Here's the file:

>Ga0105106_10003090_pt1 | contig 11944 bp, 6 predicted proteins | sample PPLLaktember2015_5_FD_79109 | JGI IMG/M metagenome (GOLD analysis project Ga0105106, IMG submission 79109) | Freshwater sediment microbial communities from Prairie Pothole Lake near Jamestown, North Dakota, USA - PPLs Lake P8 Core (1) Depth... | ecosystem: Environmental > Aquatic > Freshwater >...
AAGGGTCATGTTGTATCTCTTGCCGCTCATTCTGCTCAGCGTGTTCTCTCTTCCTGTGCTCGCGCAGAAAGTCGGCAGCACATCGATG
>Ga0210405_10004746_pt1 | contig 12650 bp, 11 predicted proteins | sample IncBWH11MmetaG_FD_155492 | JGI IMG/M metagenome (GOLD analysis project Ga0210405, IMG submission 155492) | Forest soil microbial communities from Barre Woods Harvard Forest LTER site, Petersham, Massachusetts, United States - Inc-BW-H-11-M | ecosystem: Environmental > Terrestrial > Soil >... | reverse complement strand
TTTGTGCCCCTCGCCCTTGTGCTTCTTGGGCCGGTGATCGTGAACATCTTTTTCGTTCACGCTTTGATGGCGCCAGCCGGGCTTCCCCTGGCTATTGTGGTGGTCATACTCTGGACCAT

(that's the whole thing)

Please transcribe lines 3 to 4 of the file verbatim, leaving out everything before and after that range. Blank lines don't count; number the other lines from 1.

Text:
>Ga0210405_10004746_pt1 | contig 12650 bp, 11 predicted proteins | sample IncBWH11MmetaG_FD_155492 | JGI IMG/M metagenome (GOLD analysis project Ga0210405, IMG submission 155492) | Forest soil microbial communities from Barre Woods Harvard Forest LTER site, Petersham, Massachusetts, United States - Inc-BW-H-11-M | ecosystem: Environmental > Terrestrial > Soil >... | reverse complement strand
TTTGTGCCCCTCGCCCTTGTGCTTCTTGGGCCGGTGATCGTGAACATCTTTTTCGTTCACGCTTTGATGGCGCCAGCCGGGCTTCCCCTGGCTATTGTGGTGGTCATACTCTGGACCAT